Going for a run in the City of Champions

There are two types of runners. There are those who run because they love the movement and technique of the sport, and those run because they love the scenery.

Jack Cook, owner of Fast Trax Run and Ski Shop, said that he’s an intrinsic runner, meaning he enjoys running because he loves the feeling of having his technique just click. Jack would call me an extrinsic runner because I enjoy running outdoors, taking in the scenery of a nice summer day.

“The extrinsic runners enjoy the scenery and enjoy being outside, but my big thing is that I enjoy the movement of exercise and the feeling of technique and a smooth stride,” Cook said. “There’s some days when you’re out on the trail and everything just clicks. The stride is perfect and the effort doesn’t seem that much but you’re clicking along.

“That can happen in downtown Edmonton or in Hawrelak Park, I’ll equally enjoy both places because I like the movement.”

Becoming an extrinsic runner is something that comes with time and experience, Cook said. A big issue that people run into when they get into running is over thinking their technique rather than letting their body naturally take over.

“The body has a nice, natural way of knowing how to walk and how to run,” he said. “Everyone has a slightly different style, so when you’re trying to duplicate something it can be frustrating and you over think it and it makes running more complicated.

“If you stay relaxed and focus on your core strength that progression of becoming a smoother runner becomes considerably easier.”

Once runners get their technique down and let running become more natural, they start to enjoy the intrinsic side of it.

“I think when you start off you tend to be more extrinsic because you like being outside,” Cook said. “Once you start working on your technique and become aware of what your body is doing, over time, you would really start to enjoy the intrinsic side of running.”

We can’t help you with your running technique, but we can help you if you’re an extrinsic runner looking for a nice place to stretch out and get your legs moving this summer. Our staff has compiled a list of our favourite places in Edmonton to head to for a nice run, ranging all the way from the luscious grass of the River Valley to the shiny Talus Balls off Fox Drive. If you like scenery, we have places for you. – Cam Lewis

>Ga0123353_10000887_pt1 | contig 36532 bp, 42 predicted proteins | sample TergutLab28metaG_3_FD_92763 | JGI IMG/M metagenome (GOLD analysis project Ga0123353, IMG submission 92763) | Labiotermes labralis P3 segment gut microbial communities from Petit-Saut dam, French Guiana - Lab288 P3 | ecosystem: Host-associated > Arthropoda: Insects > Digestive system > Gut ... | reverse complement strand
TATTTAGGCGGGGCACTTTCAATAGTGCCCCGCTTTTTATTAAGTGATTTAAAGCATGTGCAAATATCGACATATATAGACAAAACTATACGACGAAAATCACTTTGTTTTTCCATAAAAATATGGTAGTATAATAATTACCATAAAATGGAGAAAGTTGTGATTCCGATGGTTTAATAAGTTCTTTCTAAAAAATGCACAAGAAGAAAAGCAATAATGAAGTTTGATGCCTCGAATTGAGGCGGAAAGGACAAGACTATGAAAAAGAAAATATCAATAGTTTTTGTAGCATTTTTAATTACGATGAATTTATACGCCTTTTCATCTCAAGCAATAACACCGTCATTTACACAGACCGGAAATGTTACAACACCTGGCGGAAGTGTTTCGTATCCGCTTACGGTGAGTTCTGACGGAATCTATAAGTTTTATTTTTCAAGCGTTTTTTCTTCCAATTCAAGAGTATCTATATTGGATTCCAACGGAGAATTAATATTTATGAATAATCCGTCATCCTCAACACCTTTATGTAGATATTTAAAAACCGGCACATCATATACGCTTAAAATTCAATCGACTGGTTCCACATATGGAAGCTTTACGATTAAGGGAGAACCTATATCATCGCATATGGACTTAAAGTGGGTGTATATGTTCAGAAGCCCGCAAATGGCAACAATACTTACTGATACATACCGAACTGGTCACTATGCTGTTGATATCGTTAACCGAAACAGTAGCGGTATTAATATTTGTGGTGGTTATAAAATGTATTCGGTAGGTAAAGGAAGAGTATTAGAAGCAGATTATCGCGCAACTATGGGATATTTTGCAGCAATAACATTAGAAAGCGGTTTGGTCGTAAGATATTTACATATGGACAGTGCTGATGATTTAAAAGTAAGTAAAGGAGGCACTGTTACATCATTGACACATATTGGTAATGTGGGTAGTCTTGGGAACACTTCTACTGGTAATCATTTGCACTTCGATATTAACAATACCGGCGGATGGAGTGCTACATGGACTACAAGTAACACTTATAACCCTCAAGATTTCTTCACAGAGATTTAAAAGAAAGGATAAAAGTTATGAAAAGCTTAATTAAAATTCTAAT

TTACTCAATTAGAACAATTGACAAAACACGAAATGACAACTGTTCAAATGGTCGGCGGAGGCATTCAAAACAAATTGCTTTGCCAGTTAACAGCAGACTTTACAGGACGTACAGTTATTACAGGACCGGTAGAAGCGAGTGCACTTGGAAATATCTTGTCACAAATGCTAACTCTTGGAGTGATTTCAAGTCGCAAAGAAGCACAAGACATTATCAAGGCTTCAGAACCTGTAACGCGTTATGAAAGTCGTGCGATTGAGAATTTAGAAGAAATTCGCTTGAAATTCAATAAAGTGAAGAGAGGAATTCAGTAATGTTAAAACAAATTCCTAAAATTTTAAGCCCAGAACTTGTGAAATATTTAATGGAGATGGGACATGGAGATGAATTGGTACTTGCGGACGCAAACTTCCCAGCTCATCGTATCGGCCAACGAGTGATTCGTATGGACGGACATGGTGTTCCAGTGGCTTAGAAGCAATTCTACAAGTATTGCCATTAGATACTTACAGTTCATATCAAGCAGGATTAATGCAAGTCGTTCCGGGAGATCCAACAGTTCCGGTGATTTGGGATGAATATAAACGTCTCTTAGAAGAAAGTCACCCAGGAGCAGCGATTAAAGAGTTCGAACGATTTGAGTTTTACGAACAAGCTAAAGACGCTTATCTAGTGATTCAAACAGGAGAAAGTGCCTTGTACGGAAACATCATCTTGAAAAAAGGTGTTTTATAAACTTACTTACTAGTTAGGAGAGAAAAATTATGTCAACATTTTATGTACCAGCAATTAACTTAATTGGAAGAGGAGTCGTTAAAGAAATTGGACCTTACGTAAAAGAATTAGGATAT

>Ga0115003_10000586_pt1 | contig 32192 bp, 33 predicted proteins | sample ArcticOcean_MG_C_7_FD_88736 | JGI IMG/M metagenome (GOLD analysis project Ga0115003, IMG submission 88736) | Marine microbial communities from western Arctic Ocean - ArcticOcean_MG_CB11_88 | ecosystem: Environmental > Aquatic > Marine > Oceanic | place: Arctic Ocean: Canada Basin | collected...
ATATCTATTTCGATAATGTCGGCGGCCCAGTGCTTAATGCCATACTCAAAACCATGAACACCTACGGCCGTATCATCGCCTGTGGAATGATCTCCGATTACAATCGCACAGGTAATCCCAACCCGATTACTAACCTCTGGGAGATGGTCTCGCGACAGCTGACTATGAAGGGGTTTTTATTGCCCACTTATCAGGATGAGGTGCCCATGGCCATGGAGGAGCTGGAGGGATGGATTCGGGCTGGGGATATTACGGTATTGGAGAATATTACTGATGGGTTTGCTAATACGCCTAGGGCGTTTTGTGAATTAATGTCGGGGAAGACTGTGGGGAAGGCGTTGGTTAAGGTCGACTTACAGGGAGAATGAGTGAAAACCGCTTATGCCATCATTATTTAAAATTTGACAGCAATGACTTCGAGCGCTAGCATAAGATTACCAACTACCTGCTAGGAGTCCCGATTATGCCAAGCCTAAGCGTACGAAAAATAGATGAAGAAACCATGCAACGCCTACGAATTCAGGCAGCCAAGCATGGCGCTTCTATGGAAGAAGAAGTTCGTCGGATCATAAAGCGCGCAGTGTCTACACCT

If you’re someone who’s sick of hearing everyone talk about how nice the River Valley is, then this isn’t the trail for you. It has all of the River Valley staples: lush greenery, a nice view of the North Saskatchewan river, and to top it all off, a lovely pedestrian bridge. Who doesn’t love a nice pedestrian bridge? Starting in the community of Riverdale and winding its way toward the low level bridge, then looping back towards where it started, this trail is an excellent choice for anyone seeking traditional Edmonton River Valley scenery, as it also provides numerous scenic viewing areas in case you simply want to stop and take it all in. The trail also passes by River Valley Tours, so if you get tired during the course of your run or walk, you can rent yourself a bike or Segway to take you the rest of the way. – Zach Borutski

Capilano Park

Capilano Park is the perfect running trail if you’re looking for a bit of unintentional interval training. As with most of the best running spots in Edmonton, the winding trails will have joggers trotting alongside a quiet stretch of the North Saskatchewan. Most of the trail is in a shaded off-leash area alongside the river, so you can shade yourself from the hot sun, while your legs grow fiery and threaten to combust from the many mini hill climbs. The steady up and down terrain will definitely get your heart pumping, and if you’re feeling really energetic Satan built a staircase for you on the other side of Wayne Gretzky Drive. It’s not an easy run, but that bod don’t come for free. – Lisa Szabo